The coronavirus pandemic has taken hold, and retail is among the sectors bearing the brunt of the economic impact: Stores have been closed, workers furloughed, executive salaries slashed — all in an effort to preserve cash and keep businesses alive.
But such measures may not be enough to stymie the impact of the outbreak in the United States. According to a new report from Fitch Ratings, discretionary spending is already “adversely affected,” and the increased likelihood of a downturn could extend well into 2021.
The agency projected that discretionary retail sales could decline up to 50% in the first half of 2020, with a slow rate of improvement through the summer if stores begin reopening in mid-May or early June. It also forecasted sales to be down mid- to high single digits in the second half of the year, while sales in 2021 could plunge 8% to 10% from 2019 levels.
The predictions come a week after Fitch downgraded a number of department store chains and specialty retailers, with four industry players — Macy’s, Kate Spade parent Tapestry, Jimmy Choo owner Capri and Dillard’s — lowered to non-investment grade.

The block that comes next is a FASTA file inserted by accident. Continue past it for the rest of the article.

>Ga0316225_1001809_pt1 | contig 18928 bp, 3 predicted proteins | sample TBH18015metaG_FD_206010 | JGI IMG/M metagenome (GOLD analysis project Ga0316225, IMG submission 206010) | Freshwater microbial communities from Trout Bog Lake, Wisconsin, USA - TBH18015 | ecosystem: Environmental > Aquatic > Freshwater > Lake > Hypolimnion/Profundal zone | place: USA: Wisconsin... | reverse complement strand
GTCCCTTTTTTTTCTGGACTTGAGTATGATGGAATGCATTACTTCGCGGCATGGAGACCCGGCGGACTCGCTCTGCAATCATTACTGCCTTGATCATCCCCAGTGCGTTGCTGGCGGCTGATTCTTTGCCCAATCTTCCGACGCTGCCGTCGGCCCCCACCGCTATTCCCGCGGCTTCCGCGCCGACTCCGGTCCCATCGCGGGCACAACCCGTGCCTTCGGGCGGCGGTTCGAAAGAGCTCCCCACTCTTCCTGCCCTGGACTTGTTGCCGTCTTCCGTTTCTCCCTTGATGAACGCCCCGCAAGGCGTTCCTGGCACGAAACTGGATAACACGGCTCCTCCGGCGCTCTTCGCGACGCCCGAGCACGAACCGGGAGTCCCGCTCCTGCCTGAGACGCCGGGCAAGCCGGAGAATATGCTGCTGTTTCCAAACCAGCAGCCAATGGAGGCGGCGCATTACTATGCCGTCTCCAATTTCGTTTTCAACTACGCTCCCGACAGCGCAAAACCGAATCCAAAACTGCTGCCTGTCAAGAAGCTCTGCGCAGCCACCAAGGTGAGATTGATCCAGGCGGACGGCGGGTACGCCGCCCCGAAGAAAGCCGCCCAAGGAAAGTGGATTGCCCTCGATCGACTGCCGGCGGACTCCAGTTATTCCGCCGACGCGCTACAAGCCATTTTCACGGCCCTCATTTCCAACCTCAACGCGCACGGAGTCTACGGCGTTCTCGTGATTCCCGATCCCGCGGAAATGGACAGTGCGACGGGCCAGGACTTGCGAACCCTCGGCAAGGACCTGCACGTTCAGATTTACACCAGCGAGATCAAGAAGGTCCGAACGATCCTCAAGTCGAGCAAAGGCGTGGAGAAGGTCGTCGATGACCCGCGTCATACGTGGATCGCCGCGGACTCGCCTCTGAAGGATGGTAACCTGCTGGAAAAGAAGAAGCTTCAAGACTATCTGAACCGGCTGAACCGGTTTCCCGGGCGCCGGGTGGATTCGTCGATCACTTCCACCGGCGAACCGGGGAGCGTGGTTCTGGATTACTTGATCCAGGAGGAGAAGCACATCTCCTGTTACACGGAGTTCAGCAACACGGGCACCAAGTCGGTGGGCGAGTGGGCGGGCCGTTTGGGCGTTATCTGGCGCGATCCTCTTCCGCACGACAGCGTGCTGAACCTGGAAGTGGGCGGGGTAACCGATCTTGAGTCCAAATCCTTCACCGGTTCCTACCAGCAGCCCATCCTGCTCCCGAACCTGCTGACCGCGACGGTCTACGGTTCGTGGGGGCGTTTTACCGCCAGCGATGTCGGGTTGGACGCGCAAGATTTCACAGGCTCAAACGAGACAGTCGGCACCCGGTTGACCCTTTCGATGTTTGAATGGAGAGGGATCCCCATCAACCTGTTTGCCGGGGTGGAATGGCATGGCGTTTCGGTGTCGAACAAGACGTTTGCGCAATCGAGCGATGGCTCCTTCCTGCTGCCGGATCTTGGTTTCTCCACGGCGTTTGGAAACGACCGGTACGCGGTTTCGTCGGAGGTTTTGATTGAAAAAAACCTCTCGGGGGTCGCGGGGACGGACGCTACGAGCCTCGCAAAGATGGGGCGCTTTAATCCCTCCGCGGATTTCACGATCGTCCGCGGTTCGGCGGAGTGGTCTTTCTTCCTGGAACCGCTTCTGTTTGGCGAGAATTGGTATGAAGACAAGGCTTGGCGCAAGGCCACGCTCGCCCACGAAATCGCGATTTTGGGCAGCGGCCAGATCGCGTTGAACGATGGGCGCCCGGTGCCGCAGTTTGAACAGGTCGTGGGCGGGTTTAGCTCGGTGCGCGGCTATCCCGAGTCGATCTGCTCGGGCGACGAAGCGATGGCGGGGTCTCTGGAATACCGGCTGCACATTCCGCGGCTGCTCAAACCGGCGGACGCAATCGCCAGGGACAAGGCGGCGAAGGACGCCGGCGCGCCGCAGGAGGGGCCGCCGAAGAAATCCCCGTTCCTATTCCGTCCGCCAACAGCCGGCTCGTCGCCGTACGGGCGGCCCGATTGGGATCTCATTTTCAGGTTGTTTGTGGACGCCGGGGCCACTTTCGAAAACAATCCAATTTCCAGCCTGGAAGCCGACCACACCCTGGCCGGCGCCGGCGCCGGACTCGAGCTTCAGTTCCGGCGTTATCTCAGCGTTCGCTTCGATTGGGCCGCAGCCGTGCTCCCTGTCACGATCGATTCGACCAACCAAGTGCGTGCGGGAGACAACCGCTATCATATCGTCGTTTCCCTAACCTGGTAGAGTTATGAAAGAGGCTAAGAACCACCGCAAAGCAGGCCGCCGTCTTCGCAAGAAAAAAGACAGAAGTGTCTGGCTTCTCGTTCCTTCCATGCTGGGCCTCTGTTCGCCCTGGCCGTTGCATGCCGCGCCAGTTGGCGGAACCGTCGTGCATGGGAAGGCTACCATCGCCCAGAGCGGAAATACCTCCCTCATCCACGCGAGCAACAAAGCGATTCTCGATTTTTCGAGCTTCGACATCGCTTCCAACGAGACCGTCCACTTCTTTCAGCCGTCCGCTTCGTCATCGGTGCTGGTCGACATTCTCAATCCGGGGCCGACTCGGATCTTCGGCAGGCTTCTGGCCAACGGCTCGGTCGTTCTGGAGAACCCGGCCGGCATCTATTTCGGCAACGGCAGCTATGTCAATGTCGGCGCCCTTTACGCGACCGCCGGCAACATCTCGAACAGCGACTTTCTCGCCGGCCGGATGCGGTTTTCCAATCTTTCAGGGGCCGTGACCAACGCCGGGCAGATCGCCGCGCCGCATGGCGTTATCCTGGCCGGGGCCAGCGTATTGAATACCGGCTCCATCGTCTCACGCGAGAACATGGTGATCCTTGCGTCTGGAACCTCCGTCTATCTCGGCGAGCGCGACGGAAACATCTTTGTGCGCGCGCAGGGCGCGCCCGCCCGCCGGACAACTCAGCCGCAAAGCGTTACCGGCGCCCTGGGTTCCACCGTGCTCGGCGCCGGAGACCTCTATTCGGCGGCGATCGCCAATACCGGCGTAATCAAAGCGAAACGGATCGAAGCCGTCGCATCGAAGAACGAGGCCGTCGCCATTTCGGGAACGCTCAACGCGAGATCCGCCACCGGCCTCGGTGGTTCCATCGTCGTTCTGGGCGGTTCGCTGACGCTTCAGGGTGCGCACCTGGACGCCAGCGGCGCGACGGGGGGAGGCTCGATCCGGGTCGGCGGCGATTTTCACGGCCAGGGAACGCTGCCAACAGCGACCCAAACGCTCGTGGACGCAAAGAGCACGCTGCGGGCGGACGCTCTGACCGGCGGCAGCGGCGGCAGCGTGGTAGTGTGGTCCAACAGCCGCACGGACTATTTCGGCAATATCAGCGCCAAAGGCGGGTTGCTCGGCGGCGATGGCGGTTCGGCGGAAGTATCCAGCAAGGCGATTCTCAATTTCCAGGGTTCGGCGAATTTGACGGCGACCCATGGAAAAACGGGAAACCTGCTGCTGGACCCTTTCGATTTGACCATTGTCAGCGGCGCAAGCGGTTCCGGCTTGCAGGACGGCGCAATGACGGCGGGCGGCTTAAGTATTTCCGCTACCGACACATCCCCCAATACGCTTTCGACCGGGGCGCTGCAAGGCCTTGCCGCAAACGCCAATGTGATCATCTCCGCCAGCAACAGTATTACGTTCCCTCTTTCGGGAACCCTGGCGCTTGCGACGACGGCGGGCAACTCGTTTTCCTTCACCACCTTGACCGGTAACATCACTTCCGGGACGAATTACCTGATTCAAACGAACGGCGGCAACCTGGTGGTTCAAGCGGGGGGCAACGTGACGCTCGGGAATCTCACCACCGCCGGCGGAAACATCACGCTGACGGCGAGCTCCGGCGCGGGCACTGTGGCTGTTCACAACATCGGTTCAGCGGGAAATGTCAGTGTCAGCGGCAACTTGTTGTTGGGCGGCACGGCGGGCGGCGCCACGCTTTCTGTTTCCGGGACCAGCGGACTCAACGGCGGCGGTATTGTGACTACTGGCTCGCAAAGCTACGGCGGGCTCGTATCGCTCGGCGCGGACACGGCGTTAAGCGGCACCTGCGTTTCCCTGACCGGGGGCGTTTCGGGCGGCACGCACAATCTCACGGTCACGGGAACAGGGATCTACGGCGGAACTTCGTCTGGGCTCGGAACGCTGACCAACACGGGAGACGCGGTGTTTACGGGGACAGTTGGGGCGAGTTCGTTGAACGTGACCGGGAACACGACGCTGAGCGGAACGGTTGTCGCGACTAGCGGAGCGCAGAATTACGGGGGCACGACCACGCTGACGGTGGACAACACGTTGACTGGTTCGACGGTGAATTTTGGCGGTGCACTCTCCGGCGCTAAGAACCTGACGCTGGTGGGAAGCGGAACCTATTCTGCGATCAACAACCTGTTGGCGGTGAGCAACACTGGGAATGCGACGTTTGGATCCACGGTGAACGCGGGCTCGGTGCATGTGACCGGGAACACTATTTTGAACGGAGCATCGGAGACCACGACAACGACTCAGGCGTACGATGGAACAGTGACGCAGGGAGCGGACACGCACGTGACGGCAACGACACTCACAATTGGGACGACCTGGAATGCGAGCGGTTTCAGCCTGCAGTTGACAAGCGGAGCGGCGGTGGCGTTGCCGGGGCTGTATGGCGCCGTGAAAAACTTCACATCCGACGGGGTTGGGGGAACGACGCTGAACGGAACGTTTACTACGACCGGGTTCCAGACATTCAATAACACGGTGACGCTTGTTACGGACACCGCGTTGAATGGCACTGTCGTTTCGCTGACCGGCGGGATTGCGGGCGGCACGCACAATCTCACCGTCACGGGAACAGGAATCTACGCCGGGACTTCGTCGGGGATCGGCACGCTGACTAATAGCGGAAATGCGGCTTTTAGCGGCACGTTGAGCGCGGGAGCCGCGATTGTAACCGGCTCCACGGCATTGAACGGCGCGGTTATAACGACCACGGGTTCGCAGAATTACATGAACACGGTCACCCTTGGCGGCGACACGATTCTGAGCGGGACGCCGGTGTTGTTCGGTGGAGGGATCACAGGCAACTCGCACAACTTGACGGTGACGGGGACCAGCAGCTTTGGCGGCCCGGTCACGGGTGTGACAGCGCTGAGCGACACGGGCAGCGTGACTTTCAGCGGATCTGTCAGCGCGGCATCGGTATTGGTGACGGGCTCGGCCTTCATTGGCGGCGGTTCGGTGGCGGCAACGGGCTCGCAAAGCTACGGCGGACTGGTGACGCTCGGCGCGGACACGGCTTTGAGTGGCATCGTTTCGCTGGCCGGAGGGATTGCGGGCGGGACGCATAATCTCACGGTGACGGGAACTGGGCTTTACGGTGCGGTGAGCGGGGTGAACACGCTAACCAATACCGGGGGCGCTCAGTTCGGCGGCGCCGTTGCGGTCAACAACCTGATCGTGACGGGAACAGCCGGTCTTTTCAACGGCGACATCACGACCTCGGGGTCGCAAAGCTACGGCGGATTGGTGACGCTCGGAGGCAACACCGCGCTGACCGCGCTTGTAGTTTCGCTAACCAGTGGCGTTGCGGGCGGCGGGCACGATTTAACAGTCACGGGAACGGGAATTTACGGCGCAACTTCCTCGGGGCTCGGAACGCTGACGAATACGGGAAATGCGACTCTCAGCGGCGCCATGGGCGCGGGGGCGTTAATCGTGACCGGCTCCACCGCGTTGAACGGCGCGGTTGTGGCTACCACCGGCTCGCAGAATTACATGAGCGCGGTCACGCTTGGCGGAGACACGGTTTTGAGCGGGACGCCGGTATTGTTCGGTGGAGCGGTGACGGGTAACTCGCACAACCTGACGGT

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To preserve cash flow, some fashion and footwear companies have taken several cost-reduction initiatives, including pulling back on inventory, tapping their credit lines and suspending share buybacks. Still, Fitch analysts anticipated that numerous uncertainties — from the length of the crisis to unemployment and income trends post-pandemic — could weigh down the sector, particularly already-beleaguered businesses such as JCPenney and J.Crew.
It remains to be seen whether consumers will be able to return to pre-coronavirus shopping habits following months of disruption and panic-buying. Many retailers have thrown their resources behind e-commerce as brick-and-mortar closures extend through the end of the month — although a number have expressed worries that online gains won’t be enough to replace physical store sales.
But not all is lost: Revenue trends, added the agency, could improve upon exiting 2021, “given the typical four- to six-quarter duration of a consumer downturn,” and could result in 2022 being a “growth year.” Retailers with “good market positions and sufficient liquidity” will be able to weather economic challenges, said Fitch, and perhaps even emerge “in stronger positions over time as weaker competitors go out of business.”
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